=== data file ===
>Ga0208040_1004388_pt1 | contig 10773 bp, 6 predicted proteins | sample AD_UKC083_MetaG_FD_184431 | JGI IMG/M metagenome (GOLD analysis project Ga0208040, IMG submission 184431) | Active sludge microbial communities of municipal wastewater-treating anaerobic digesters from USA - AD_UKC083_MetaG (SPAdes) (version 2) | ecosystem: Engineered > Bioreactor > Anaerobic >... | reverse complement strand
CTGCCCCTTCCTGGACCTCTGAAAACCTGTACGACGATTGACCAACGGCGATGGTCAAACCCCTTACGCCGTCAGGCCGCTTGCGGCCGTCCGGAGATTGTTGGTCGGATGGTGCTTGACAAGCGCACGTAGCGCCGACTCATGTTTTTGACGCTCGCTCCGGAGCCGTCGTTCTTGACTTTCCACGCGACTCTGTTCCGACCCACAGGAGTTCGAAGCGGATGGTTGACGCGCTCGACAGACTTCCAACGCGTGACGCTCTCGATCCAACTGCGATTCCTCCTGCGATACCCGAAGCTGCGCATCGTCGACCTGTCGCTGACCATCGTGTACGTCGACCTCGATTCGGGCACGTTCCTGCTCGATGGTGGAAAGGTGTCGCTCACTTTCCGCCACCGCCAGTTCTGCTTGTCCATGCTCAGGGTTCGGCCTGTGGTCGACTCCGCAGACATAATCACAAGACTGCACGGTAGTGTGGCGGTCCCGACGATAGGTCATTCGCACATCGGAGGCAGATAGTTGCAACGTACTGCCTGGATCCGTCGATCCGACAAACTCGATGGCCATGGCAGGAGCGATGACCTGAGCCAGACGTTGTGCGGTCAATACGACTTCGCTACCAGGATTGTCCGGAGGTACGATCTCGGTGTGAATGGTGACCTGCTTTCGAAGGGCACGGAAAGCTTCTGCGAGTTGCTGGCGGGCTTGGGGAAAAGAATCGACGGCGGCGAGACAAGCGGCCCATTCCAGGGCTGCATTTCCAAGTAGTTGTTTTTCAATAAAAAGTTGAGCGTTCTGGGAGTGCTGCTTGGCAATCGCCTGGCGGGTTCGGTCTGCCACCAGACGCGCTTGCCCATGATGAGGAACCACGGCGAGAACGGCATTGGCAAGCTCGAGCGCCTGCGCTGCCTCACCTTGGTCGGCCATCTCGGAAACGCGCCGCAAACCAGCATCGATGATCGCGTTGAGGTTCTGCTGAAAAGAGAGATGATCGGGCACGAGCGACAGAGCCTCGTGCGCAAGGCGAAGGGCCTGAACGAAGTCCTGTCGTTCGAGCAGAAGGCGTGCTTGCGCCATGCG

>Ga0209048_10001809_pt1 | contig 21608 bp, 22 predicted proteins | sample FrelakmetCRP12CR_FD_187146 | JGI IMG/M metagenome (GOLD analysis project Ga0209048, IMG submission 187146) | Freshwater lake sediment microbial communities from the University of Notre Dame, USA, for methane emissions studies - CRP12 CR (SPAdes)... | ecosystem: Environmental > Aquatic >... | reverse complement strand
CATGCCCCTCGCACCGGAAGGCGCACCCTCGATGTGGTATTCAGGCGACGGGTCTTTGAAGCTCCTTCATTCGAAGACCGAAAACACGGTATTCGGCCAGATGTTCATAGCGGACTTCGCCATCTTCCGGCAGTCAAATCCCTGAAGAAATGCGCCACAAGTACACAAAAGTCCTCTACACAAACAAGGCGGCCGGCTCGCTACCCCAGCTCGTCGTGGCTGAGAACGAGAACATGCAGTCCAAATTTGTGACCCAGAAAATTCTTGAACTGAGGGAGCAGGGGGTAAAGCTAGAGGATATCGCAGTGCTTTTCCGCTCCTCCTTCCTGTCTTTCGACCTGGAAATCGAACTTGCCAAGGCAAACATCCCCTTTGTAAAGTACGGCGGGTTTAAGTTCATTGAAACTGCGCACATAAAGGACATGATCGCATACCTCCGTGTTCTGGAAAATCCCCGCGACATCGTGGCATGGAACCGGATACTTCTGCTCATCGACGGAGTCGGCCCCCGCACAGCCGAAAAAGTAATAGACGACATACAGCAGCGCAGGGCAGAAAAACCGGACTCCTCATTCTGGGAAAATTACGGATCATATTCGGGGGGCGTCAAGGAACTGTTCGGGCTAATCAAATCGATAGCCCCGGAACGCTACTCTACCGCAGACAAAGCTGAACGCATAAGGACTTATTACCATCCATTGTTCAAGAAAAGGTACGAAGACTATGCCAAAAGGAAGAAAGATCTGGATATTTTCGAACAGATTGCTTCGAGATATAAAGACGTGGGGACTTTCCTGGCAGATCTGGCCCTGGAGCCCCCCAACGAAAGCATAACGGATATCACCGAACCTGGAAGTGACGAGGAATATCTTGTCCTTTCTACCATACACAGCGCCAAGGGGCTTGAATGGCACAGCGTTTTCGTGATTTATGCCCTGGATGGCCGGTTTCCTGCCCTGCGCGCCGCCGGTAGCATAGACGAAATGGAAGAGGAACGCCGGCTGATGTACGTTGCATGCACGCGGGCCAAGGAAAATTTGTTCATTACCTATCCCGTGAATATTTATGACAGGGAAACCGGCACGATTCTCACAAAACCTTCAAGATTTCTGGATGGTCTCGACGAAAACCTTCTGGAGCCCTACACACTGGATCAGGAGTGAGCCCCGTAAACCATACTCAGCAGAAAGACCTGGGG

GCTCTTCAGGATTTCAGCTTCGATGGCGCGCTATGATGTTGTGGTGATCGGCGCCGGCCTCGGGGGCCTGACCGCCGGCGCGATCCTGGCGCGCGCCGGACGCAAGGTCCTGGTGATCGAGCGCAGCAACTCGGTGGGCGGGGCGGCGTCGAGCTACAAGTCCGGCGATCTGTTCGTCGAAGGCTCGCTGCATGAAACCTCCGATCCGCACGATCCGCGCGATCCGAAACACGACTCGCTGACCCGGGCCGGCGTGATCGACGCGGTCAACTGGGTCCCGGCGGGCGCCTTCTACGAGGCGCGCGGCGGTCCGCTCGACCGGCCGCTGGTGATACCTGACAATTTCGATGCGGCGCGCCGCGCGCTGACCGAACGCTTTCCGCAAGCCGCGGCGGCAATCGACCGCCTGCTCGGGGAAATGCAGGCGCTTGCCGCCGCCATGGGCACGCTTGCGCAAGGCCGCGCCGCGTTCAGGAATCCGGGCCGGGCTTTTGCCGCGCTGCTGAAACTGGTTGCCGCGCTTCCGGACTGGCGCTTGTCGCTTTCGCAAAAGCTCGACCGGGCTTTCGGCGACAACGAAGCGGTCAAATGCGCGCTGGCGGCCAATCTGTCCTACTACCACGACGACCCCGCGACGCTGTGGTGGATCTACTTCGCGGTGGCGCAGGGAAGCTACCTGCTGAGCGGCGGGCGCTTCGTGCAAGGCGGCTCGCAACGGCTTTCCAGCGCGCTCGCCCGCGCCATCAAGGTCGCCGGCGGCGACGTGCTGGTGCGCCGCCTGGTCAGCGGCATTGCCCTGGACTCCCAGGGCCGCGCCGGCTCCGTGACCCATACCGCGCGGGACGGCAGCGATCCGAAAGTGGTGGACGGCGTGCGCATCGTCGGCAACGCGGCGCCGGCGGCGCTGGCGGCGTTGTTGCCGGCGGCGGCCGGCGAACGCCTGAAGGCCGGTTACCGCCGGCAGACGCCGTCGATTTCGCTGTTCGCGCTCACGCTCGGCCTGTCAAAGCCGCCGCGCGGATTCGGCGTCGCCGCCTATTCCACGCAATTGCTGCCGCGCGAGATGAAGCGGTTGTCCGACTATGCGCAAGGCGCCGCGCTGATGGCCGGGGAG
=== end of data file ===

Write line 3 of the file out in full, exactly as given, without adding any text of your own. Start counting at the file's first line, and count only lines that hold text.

>Ga0209048_10001809_pt1 | contig 21608 bp, 22 predicted proteins | sample FrelakmetCRP12CR_FD_187146 | JGI IMG/M metagenome (GOLD analysis project Ga0209048, IMG submission 187146) | Freshwater lake sediment microbial communities from the University of Notre Dame, USA, for methane emissions studies - CRP12 CR (SPAdes)... | ecosystem: Environmental > Aquatic >... | reverse complement strand